In the Koreas, Five Possible Ways to War

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USUALLY, there is a familiar cycle to Korea crises.

Like a street gang showing off its power to run amok in a well-heeled neighborhood, the North Koreans launch a missile over Japan or set off a nuclear test or stage an attack — as strong evidence indicates they did in March, when a South Korean warship was torpedoed. Expressions of outrage follow. So do vows that this time, the North Koreans will pay a steep price.

In time, though, the United States and North Korea’s neighbors — China, Japan, South Korea and Russia — remind one another that they have nothing to gain from a prolonged confrontation, much less a war. Gradually, sanctions get watered down. Negotiations reconvene. Soon the North hints it can be enticed or bribed into giving up a slice of its nuclear program. Eventually, the cycle repeats.

The White House betting is that the latest crisis, stemming from the March attack, will also abate without much escalation. But there is more than a tinge of doubt. The big risk, as always, is what happens if the North Koreans make a major miscalculation. (It wouldn’t be their first. Sixty years ago, Mr. Kim’s father, Kim Il-sung, thought the West wouldn’t fight when he invaded the South. The result was the Korean War.)

What’s more, the dynamic does feel different from recent crises. The South has a hardline government whose first instinct was to cut off aid to the North, not offer it new bribes. At the same time, the North is going through a murky, ill-understood succession crisis.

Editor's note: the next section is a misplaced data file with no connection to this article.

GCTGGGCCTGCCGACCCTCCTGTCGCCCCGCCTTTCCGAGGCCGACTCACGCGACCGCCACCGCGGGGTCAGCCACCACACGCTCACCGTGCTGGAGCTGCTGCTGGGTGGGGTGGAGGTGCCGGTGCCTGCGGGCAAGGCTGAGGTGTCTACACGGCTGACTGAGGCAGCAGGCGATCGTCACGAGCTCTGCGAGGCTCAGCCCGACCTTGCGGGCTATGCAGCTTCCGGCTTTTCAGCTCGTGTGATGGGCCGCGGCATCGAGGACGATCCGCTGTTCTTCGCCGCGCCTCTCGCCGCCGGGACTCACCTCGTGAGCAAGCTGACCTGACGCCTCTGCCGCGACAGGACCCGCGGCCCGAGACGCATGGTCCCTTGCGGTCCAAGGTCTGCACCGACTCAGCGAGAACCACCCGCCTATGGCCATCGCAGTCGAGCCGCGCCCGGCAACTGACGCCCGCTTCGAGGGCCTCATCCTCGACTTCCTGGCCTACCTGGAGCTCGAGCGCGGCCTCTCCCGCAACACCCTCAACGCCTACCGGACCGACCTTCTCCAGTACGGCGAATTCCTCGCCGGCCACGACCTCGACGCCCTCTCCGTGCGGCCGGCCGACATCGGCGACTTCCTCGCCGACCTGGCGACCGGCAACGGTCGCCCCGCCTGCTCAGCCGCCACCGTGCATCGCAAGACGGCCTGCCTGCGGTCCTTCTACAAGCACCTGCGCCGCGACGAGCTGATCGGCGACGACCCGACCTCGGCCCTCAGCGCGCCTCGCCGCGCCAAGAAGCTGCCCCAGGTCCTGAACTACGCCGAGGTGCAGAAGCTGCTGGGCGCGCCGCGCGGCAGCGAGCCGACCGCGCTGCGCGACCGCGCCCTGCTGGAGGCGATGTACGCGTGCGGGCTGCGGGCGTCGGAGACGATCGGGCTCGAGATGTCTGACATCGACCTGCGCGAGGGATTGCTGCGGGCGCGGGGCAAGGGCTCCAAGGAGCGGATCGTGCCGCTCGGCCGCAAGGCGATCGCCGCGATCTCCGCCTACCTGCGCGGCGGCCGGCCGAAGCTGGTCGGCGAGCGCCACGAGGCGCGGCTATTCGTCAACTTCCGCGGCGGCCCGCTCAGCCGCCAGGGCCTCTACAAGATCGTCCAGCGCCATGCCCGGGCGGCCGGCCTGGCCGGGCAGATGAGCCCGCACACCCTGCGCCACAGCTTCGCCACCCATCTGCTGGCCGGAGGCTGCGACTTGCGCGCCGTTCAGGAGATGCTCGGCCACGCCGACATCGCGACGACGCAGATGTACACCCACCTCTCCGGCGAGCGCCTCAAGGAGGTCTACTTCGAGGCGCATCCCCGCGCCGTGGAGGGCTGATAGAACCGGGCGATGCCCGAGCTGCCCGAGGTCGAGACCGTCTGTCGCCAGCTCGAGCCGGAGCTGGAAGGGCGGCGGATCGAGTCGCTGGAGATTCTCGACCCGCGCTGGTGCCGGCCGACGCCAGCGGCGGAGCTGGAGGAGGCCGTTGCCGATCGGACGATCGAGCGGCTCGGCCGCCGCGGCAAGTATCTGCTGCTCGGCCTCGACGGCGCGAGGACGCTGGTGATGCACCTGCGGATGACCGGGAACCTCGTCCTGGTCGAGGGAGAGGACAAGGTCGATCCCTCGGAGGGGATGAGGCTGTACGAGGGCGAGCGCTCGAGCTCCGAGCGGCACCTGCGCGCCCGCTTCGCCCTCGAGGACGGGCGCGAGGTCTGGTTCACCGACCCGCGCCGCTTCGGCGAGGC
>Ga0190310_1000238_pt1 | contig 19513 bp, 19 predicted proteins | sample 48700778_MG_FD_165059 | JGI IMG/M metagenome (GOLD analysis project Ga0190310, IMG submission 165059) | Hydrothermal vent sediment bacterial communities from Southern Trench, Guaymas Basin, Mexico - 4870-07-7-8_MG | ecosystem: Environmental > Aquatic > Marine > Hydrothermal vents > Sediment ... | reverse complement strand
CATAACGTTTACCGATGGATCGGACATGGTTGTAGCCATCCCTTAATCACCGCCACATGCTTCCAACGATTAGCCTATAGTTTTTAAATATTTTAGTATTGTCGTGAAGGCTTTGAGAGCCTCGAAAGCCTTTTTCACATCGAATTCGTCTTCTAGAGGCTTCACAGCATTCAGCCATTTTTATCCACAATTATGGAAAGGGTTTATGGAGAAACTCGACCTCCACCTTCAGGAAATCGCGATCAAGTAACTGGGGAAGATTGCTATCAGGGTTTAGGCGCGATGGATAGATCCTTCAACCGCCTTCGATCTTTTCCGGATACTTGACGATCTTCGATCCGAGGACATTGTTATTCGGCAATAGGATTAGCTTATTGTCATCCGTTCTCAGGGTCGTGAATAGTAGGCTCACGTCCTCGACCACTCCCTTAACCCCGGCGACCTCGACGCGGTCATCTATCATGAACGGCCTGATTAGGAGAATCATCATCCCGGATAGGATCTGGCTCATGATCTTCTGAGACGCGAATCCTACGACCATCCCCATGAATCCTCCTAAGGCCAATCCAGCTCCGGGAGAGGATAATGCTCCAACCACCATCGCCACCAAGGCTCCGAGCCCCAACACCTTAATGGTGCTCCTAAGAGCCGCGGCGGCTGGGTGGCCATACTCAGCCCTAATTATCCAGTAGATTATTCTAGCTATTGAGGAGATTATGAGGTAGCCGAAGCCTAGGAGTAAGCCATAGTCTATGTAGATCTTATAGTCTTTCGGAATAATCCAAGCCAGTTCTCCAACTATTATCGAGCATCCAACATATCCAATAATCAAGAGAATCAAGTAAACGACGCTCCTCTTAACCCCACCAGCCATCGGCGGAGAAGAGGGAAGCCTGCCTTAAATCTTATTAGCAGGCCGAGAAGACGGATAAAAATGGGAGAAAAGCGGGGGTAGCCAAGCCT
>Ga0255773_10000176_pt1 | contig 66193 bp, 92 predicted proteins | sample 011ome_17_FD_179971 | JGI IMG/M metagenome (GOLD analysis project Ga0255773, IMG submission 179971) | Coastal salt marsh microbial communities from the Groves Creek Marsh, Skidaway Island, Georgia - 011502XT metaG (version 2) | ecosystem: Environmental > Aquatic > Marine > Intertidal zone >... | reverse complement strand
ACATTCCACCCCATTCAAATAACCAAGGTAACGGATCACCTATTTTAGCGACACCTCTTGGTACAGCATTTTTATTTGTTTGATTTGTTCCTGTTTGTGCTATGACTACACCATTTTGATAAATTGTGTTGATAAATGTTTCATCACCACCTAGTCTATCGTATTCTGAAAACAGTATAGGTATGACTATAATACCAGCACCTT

And President Obama has made it clear he intends to break the old cycle. “We’re out of the inducements game,” one senior administration official, who would not discuss internal policy discussions on the record, said last week. “For 15 years at least, the North Koreans have been in the extortion business, and the U.S. has largely played along. That’s over.”

That may change the North’s behavior, but it could backfire. “There’s an argument that in these circumstances, the North Koreans may perceive that their best strategy is to escalate,” says Joel Wit, a former State Department official who now runs a Web site that follows North Korean diplomacy.

The encouraging thought is the history of cooler heads prevailing in every crisis since the Korean War. There was no retaliation after a 1968 raid on South Korea’s presidential palace; or when the North seized the American spy ship Pueblo days later; or in 1983 when much of the South Korean cabinet was killed in a bomb explosion in Rangoon, Burma; or in 1987 when a South Korean airliner was blown up by North Korean agents, killing all 115 people on board....

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Arnold Shcherban - 6/6/2010

<There was no retaliation after...
the North seized the American spy ship Pueblo>
So, only "special" (chosen by the US political elites) countries have the right to seize foreign spy ships in their territorial waters... others must be severely punished for the violation of the international law committed... by the first ones.